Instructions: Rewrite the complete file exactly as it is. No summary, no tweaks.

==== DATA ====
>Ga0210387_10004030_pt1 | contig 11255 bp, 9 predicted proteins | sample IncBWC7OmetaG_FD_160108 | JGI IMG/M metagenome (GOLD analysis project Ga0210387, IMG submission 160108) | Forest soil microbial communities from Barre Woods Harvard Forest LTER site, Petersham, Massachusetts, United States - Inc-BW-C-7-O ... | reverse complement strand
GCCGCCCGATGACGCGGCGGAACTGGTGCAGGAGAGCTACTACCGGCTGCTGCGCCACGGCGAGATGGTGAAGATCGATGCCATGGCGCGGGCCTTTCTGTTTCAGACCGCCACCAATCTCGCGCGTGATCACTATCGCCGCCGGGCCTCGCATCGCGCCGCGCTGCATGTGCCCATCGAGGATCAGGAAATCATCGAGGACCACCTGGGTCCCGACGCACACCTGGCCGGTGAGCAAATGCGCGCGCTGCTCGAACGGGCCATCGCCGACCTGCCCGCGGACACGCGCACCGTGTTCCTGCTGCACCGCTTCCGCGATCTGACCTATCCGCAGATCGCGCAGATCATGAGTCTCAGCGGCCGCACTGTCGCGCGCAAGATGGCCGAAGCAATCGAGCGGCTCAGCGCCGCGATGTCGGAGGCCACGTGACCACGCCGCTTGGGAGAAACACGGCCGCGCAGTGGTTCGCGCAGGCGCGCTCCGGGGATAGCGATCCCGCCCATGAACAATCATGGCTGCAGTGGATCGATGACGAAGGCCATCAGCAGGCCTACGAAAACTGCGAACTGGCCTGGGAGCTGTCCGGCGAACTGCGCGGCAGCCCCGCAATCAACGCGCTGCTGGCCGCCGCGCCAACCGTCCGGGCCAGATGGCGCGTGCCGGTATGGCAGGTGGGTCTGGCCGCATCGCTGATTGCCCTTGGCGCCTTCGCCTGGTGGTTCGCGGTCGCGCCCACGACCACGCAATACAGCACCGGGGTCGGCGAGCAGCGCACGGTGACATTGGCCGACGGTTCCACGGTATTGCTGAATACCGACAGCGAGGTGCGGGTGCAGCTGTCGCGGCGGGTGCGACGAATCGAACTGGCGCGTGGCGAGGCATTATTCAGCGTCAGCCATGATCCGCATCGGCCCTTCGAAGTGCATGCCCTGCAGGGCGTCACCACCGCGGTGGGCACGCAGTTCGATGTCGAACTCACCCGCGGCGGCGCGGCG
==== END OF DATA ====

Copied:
>Ga0210387_10004030_pt1 | contig 11255 bp, 9 predicted proteins | sample IncBWC7OmetaG_FD_160108 | JGI IMG/M metagenome (GOLD analysis project Ga0210387, IMG submission 160108) | Forest soil microbial communities from Barre Woods Harvard Forest LTER site, Petersham, Massachusetts, United States - Inc-BW-C-7-O ... | reverse complement strand
GCCGCCCGATGACGCGGCGGAACTGGTGCAGGAGAGCTACTACCGGCTGCTGCGCCACGGCGAGATGGTGAAGATCGATGCCATGGCGCGGGCCTTTCTGTTTCAGACCGCCACCAATCTCGCGCGTGATCACTATCGCCGCCGGGCCTCGCATCGCGCCGCGCTGCATGTGCCCATCGAGGATCAGGAAATCATCGAGGACCACCTGGGTCCCGACGCACACCTGGCCGGTGAGCAAATGCGCGCGCTGCTCGAACGGGCCATCGCCGACCTGCCCGCGGACACGCGCACCGTGTTCCTGCTGCACCGCTTCCGCGATCTGACCTATCCGCAGATCGCGCAGATCATGAGTCTCAGCGGCCGCACTGTCGCGCGCAAGATGGCCGAAGCAATCGAGCGGCTCAGCGCCGCGATGTCGGAGGCCACGTGACCACGCCGCTTGGGAGAAACACGGCCGCGCAGTGGTTCGCGCAGGCGCGCTCCGGGGATAGCGATCCCGCCCATGAACAATCATGGCTGCAGTGGATCGATGACGAAGGCCATCAGCAGGCCTACGAAAACTGCGAACTGGCCTGGGAGCTGTCCGGCGAACTGCGCGGCAGCCCCGCAATCAACGCGCTGCTGGCCGCCGCGCCAACCGTCCGGGCCAGATGGCGCGTGCCGGTATGGCAGGTGGGTCTGGCCGCATCGCTGATTGCCCTTGGCGCCTTCGCCTGGTGGTTCGCGGTCGCGCCCACGACCACGCAATACAGCACCGGGGTCGGCGAGCAGCGCACGGTGACATTGGCCGACGGTTCCACGGTATTGCTGAATACCGACAGCGAGGTGCGGGTGCAGCTGTCGCGGCGGGTGCGACGAATCGAACTGGCGCGTGGCGAGGCATTATTCAGCGTCAGCCATGATCCGCATCGGCCCTTCGAAGTGCATGCCCTGCAGGGCGTCACCACCGCGGTGGGCACGCAGTTCGATGTCGAACTCACCCGCGGCGGCGCGGCG